Healthy and sustainable workplaces
Deficiencies in the design and operation of office buildings can give rise to high social, environmental and economic costs. As a result, there are significant pressures and incentives to develop smart building technologies that can facilitate improved indoor environment quality (IEQ), and more energy efficient operation of office buildings. In response to this, a six-month scoping study examined how different technologies could be used to improve the triple bottom line for office buildings. The objective of the study was to look at the history, trends, drivers, new technologies and application areas related to the operation of healthy and efficient office buildings.
A key output from the study was a recommendation for a prototype system for intelligent monitoring and control of an office environment, based on identified market, technical and user requirements and constraints. The study found that there is significant potential to use sensor technology to improve HVAC and lighting systems, but that there is no incentive for the building owners and developers to implement such improved systems because of the outdated model for procurement, management and delivery of building services to the tenants. There is, however, incentive for the building owners to implement technologies which can facilitate a user-pays model for the provision of the building services.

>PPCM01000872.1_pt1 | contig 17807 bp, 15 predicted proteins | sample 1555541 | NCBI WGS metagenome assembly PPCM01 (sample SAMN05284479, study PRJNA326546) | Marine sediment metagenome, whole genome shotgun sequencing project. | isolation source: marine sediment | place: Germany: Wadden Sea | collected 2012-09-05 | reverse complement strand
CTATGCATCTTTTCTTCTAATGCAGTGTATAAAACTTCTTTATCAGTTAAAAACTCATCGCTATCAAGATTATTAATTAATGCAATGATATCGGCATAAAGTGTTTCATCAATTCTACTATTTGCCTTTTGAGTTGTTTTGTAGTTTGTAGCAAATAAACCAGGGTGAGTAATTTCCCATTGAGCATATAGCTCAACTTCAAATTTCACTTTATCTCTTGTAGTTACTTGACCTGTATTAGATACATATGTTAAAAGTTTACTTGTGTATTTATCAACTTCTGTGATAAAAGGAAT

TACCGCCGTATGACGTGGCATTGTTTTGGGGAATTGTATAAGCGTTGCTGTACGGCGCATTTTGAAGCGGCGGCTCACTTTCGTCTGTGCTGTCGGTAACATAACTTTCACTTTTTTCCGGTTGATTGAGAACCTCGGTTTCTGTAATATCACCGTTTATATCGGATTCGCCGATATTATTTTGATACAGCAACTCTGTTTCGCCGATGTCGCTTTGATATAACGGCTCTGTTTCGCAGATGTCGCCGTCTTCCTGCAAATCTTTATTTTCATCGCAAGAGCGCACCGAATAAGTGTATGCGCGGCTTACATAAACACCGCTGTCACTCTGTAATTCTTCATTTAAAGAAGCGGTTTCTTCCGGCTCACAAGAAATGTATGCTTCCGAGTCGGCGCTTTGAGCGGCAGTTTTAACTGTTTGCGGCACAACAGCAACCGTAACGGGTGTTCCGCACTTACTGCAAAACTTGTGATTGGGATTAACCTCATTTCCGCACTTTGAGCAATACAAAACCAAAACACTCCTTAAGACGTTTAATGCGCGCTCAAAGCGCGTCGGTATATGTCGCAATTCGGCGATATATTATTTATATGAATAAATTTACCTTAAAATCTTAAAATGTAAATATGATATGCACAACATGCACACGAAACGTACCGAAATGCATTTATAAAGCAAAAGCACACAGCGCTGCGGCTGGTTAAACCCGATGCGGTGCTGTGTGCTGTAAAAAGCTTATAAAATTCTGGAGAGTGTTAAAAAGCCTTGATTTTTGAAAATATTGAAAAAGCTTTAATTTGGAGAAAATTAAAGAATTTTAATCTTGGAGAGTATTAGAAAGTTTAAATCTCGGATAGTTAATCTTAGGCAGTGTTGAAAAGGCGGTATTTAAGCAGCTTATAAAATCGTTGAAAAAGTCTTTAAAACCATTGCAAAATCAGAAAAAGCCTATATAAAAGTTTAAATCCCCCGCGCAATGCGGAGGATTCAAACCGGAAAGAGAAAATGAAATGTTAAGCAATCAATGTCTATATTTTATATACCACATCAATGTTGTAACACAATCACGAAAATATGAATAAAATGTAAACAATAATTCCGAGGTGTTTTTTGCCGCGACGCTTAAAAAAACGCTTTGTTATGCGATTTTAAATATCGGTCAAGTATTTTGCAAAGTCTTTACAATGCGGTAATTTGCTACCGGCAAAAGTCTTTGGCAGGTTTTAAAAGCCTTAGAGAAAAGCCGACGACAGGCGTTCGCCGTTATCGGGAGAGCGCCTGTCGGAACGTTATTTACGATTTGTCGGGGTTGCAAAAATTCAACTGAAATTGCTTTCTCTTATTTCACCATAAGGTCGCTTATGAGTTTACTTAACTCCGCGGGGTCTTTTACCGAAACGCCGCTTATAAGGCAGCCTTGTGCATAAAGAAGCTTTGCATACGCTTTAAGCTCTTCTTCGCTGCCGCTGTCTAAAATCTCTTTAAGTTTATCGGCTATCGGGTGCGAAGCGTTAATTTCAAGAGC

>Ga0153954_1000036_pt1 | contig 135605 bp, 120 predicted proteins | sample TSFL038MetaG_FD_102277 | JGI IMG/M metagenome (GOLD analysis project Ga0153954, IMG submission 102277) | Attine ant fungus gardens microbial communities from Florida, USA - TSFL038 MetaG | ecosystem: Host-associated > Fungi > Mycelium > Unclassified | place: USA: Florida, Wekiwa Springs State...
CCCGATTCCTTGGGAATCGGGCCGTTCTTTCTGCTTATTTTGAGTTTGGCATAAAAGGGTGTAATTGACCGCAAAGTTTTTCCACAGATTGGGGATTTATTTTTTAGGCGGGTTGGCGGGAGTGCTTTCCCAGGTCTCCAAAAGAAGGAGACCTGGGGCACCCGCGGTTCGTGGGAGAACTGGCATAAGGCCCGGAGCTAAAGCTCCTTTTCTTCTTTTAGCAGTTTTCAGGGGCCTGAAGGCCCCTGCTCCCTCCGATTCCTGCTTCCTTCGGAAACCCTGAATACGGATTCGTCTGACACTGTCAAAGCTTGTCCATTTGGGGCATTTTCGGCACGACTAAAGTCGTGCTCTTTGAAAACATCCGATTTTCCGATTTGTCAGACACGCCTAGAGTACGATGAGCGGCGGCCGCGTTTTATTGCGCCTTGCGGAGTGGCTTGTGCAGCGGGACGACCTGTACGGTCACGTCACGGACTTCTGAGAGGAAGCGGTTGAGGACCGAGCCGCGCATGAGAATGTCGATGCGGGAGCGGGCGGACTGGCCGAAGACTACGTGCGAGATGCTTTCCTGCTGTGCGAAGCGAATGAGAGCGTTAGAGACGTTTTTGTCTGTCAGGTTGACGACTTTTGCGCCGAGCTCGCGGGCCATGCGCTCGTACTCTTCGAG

The report suggests that for any new system to be successful, its features should be coupled with the capability to distribute costs to individual zones within a multi-tenanted building. The report thus recommended that a system be developed which can measure and break down the energy usage in an office building according to the different users and by type of energy. It further recommended that the prototype development be conducted in three phases:
- Detailed system design
- Bench or laboratory trials
Field trial ― implementation into a single level of an office building.